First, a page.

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Enslavement Timeline 1619 to 1696

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Enslavement Timeline 1619 to 1696

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Library of Congress

Overview

Historian Frances Latimer argues that enslavement "happened one law at a time, one person at a time." Throughout the 17th Centuries, as the American colonies grew, human bondage transformed from indentured servitude to a life of enslavement.

1612: Commercial tobacco is raised in Jamestown, Va.

1619: Twenty Africans are transported to Jamestown. They were imported to work as slaves in Great Britain's American colonies.

1626: The Dutch West India Company brings eleven African-American men to the New Netherlands

1636: Desire, the first carrier in the United States to participate in human trade. The ship is built and first sails from Massachusetts. This marks the beginning of colonial North America's participation in the Trans Atlantic Slave Trade .

1640: John Punch becomes the first documented slave to receive servitude for life. An African servant, John Punch, is sentenced to life after running away. His white friends, who also ran away, received extended servitude.

1640: Residents of New Netherlands are prohibited from providing any assistance to fugitive slaves.

1641: The D'Angolas become the first recorded marriage between people of African descent.

1641: Massachusetts becomes the first colony to legalize enslavement.

1643: A fugitive slave law is established in the New England Confederation. The Confederation includes Massachusetts, Connecticut and New Haven.

1650: Connecticut legalizes enslavement.

1652: Rhode Island establishes laws restricting and then forbidding slavery.

1652: All black and Native American servants are mandated to take military training by Massachusetts law.

1654: Blacks are granted the right to be slaveholders in Virginia.

1657: Virginia passes a fugitive slave law.

1660: The Council of Foreign Plantations is ordered by Charles II, King of England, to convert slaves and indentured servants to Christianity.

1662: Virginia passes a law establishing hereditary slavery. The law states that children of African-American mothers "shall be bond or free according to the condition of the mother."

1662: Massachusetts passes a law prohibiting blacks from bearing arms. States such as New York, Connecticut and New Hampshire follow suit.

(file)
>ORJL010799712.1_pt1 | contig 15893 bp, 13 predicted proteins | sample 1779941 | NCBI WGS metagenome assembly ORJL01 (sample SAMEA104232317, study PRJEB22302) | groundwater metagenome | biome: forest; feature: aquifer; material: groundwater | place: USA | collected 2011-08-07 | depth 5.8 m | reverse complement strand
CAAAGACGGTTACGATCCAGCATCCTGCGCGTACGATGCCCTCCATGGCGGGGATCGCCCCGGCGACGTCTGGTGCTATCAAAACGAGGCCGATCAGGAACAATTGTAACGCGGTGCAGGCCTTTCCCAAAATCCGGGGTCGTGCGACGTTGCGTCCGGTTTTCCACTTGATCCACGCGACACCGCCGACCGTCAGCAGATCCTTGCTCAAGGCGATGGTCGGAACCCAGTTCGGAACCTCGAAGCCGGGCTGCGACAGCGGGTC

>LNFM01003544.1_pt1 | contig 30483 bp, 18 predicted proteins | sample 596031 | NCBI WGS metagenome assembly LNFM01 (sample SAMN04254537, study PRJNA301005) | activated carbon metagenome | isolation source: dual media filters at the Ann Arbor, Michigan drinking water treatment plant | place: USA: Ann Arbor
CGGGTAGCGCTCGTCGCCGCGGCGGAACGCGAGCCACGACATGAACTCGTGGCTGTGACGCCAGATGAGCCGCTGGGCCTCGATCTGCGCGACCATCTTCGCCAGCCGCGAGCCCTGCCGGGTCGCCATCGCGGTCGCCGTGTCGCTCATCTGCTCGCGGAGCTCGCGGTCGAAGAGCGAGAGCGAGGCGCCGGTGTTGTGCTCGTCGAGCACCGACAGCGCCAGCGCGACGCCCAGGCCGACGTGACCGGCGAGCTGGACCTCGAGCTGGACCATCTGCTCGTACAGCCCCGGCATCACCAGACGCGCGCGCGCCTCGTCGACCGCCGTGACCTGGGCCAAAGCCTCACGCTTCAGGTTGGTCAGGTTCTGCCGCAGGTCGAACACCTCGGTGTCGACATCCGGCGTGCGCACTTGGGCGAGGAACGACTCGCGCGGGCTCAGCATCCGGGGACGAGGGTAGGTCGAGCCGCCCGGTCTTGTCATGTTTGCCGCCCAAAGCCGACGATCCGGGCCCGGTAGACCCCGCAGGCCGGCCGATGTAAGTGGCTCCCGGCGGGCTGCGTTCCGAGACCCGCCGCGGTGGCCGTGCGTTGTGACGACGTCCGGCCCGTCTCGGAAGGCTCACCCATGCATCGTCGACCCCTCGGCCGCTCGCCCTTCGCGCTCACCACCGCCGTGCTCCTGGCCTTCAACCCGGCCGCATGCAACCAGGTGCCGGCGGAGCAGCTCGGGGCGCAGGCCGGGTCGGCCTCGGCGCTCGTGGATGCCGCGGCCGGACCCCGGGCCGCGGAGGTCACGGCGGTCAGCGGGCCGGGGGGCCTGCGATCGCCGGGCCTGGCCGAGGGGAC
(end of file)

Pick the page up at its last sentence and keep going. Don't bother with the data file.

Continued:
1663: The first documented slave rebellion takes place in Gloucester County, Va.

1663: The state of Maryland legalizes enslavement.

1663: Charles II gives North Carolina and South Carolina to slave proprietors.

1664: Enslavement is legalized in New York and New Jersey.

1664: Maryland becomes the first colony to make marriage between white women and black men illegal.

1664: Maryland passes a law making lifelong servitude for black slaves legal. Colonies such as New York, New Jersey, the Carolinas and Virginia pass similar laws.

1666: Maryland enacts a fugitive slave law.

1667: Virginia passes a law stating that a Christian baptism will not change a person's status as a slave.

1668: New Jersey passes a fugitive slave law.

1670: Free Africans and Native Americans are prohibited from owning white Christian servants by Virginia law.

1674: New York lawmakers declare that enslaved African-Americans who convert to Christianity will not be freed.

1676: Slaves as well as black and white indentured servants participate in Bacon's Rebellion.

1680: Virginia passes laws prohibiting blacks--freed or enslaved--from bearing arms and congregating in large numbers. The law also enforces strong punishments for slaves who try to escape or attack white Christians.

1682: Virginia passes a law announcing that all imported Africans will be slaves for life.

1684: New York prohibits slaves from selling goods.

1688: Pennsylvania Quakers establish the first antislavery resolution.

1691: Virginia establishes its first anti-miscegenation law, prohibiting marriage between whites and blacks as well as whites and Native Americans.

1691: Virginia declares it illegal to free slaves within its borders. As a result, freed slaves must leave the colony.

1691: South Carolina establishes its first set of slave codes.

1694: Importation of Africans increases tremendously into the Carolinas after rice cultivation is established.

1696: Royal African Trade Company loses its monopoly. New England colonists enter into the slave trade.

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